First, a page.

The first step is to set clear national targets for getting renewable energy from the restless seas, in terms of offshore wind, tidal and wave energy,  by 2030 and then by 2050.

Other benefits

Then the trio want nations to think about ways to reduce or eliminate carbon from the world’s shipping fleets. That means alternative fuels and a revolution in shore-based supply chains. Fuel efficiency in existing technologies could be improved, and hybrid power systems – including fuel cells and battery technologies – should be explored.

And, they point out, the sea itself is a carbon consumer. Mangrove swamps, seagrass meadows and salt marshes could be considered as “blue carbon ecosystems” in the way that terrestrial forests are considered “sinks” for atmospheric carbon.

These coastal and submarine “forests” make up only1.5% of the area of the land-based forests and woodlands, but their loss and degradation are equivalent to 8.4% of carbon emissions from terrestrial forests now being destroyed by human intrusion. So it would pay to restore and protect such marine habitats.

There would be other benefits: harvested seaweed could be turned into food, cattle feed, fertiliser, biofuels and bioplastics. Some seaweeds could help in even more dramatic ways.

Experiments with a red alga called Asparagopsis taxiformis, they say, “can reduce methane emissions from ruminants by up to 99% when constituting only 2% of the feed, and several other common species show potential methane reductions of 33 to 50%.”

‘Daunting’ change needed

The scientists urge a diet shift towards fish and seafood in pursuit of sustainable low-carbon protein; they also want to see the fishing industry worldwide pursue lower emissions while optimising the sustainable global catch.

“Such large-scale shifts in food policy and behaviour are daunting,” they concede. But there would be considerable climate benefits.

And, they admit, there are “considerable challenges” to the idea that carbon dioxide captured at source could be safely and cheaply stored on the seabed for many thousands of years. But they say “the theoretical potential” is very high.

“For far too long, the ocean has been mostly absent from policy discussions about reducing carbon emissions and meeting the challenges of climate change,” they conclude.

“Ocean-based actions provide increased hope that reaching the 1.5°C target might be possible, along with addressing other societal challenges, including economic development, food security and coastal community resilience.” – Climate News Network

The Blue Planet hasn’t been considered as a solution to the climate crisis. Three scientists advocate a sea change in global thinking: seabed carbon storage.

LONDON, 27 September, 2019 – Climate scientists say seabed carbon storage could be a new ally to help reduce greenhouse gas emissions by a volume greater than all the carbon dioxide pumped into the atmosphere from the planet’s coal-burning power stations.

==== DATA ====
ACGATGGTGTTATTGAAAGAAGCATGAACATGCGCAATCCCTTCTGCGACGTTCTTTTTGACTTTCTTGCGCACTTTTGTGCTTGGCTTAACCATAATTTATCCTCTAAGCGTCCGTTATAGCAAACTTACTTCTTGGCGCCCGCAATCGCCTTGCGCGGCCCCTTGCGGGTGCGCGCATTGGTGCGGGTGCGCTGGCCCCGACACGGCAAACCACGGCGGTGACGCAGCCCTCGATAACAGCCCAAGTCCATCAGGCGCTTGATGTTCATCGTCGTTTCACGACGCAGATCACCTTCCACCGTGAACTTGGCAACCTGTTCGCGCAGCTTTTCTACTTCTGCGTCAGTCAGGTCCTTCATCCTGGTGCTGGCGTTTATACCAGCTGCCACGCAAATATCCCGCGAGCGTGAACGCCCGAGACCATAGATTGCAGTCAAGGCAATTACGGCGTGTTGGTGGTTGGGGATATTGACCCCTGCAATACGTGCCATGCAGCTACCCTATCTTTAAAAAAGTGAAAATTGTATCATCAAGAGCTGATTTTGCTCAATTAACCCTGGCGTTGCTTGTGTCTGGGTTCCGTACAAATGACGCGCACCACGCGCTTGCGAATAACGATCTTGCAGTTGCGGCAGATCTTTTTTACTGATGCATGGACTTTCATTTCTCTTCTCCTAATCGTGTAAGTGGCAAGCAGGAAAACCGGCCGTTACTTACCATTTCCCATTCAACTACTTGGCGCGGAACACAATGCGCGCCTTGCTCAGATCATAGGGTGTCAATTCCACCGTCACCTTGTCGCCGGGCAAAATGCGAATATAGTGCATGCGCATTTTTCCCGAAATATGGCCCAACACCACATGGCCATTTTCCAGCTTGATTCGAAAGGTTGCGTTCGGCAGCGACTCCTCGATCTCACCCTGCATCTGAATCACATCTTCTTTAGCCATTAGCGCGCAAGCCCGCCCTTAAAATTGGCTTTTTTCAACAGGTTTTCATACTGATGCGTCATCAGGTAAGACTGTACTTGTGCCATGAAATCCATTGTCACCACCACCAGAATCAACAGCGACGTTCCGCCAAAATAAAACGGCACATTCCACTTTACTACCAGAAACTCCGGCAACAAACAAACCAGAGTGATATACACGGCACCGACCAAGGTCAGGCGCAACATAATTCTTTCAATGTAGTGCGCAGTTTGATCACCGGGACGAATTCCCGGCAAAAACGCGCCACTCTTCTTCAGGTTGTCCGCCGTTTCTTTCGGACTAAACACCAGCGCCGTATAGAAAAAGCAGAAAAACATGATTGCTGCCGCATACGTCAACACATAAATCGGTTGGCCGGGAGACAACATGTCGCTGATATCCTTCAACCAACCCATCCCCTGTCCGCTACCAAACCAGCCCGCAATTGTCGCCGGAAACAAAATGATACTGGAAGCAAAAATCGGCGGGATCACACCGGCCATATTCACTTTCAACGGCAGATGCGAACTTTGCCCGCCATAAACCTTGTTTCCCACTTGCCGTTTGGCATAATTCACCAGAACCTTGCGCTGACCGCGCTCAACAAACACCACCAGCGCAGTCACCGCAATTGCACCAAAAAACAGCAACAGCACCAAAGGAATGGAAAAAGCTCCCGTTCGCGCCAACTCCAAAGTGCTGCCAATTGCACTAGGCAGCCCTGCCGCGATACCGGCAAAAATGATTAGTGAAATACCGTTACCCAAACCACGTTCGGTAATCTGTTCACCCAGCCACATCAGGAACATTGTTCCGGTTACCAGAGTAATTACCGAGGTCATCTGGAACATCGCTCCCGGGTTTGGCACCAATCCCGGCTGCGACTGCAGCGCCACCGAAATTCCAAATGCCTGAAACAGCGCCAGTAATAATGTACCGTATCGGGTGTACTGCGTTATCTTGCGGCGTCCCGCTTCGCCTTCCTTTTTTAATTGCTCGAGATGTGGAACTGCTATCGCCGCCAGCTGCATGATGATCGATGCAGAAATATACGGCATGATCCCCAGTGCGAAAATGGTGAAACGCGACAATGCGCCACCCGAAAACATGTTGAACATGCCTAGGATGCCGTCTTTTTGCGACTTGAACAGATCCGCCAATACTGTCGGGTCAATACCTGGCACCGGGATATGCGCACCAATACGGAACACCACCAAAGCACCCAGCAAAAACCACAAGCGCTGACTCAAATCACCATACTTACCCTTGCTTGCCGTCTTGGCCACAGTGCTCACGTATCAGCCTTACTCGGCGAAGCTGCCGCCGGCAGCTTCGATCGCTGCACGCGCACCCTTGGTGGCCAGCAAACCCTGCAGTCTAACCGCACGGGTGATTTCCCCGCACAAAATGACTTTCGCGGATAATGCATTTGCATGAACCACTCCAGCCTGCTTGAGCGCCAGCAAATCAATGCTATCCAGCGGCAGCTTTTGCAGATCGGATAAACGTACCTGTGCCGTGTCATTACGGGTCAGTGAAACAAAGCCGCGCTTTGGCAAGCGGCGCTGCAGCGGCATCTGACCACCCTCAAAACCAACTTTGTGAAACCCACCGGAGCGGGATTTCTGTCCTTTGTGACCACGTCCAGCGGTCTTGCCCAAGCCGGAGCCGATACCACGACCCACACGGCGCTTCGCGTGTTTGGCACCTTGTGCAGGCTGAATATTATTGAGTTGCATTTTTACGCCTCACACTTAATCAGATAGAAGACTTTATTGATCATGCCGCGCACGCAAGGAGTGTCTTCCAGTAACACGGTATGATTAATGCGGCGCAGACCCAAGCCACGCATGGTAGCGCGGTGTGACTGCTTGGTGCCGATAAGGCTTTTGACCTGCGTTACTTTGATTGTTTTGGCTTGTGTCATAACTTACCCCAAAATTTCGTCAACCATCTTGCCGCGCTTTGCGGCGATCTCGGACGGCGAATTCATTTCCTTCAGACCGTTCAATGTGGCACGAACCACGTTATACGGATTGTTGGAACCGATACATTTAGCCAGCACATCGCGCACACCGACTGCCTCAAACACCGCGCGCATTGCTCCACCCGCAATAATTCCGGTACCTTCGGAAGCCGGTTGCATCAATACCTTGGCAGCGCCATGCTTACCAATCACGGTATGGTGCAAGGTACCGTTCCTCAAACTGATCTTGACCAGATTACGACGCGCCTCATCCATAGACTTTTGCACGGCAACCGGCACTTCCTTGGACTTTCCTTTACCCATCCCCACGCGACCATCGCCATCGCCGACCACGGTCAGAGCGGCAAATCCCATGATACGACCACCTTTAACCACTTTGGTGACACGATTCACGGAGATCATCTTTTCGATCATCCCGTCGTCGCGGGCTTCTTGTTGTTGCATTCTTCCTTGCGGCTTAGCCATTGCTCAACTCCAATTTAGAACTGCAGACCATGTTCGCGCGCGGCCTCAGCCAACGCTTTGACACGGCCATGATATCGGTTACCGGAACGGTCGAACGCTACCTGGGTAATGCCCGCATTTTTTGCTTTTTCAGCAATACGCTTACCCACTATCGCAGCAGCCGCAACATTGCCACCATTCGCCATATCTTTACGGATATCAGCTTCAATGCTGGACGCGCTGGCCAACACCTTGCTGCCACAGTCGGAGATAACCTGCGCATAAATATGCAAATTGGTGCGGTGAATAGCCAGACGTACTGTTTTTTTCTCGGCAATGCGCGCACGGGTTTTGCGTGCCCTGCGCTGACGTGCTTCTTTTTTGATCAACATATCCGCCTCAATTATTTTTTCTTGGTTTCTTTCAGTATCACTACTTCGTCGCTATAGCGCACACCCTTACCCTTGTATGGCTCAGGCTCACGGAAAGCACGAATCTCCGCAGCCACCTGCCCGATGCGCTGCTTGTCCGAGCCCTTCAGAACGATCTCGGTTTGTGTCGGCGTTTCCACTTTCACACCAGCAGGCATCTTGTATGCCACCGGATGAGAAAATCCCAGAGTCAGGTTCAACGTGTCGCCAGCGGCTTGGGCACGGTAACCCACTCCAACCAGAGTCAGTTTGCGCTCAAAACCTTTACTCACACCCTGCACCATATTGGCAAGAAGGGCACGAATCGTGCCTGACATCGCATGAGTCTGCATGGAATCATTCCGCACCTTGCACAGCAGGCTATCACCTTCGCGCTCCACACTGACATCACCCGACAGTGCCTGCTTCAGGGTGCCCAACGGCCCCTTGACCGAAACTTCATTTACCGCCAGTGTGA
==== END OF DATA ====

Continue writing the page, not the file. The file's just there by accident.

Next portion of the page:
It is the biggest ally possible: the 70% of the globe covered by ocean.

In a detailed argument in the journal Science, Ove Hoegh-Guldberg of the University of Queensland, Eliza Northrop of the World Resources Institute in Washington DC and Jane Lubchenco of Oregon State University outline five areas of action that could mitigate potentially calamitous climate change driven by profligate use of fossil fuels.

These include renewable energy, shipping and transport, protection of marine and coastal ecosystems, fisheries and aquaculture and – perhaps in future – carbon storage on the sea bed.

“Make no mistake: these actions are ambitious, but we argue they are necessary, could pay major dividends towards closing the emissions gap in coming decades, and achieve other co-benefits along the way”, they write.

“For far too long, the ocean has been mostly absent from policy discussions about reducing carbon emissions and meeting the challenges of climate change”

The argument was deliberately timed to coincide with a major new report by the Intergovernmental Panel on Climate Change on the oceans and the cryosphere.

If the world’s nations pursue ocean policy ambitions in the right way, they could reduce global greenhouse gas emissions by up to 4 billion tonnes of CO2 equivalent by 2030 and up to 11 billion by 2050.

And this could tot up to 21% of the reductions required in 2050 to limit warming to the declared 1.5°C target favoured at the Paris climate summit in 2015, and up to a fourth of all emissions for the formal 2°C target identified in the agreement.

“Reductions of this magnitude are larger than the annual emissions from all current coal-fired power plants worldwide,” they argue.

The first step is to set clear national targets for getting renewable energy from the restless seas, in terms of offshore wind, tidal and wave energy,  by 2030 and then by 2050.

Other benefits

Then the trio want nations to think about ways to reduce or eliminate carbon from the world’s shipping fleets. That means alternative fuels and a revolution in shore-based supply chains. Fuel efficiency in existing technologies could be improved, and hybrid power systems – including fuel cells and battery technologies – should be explored.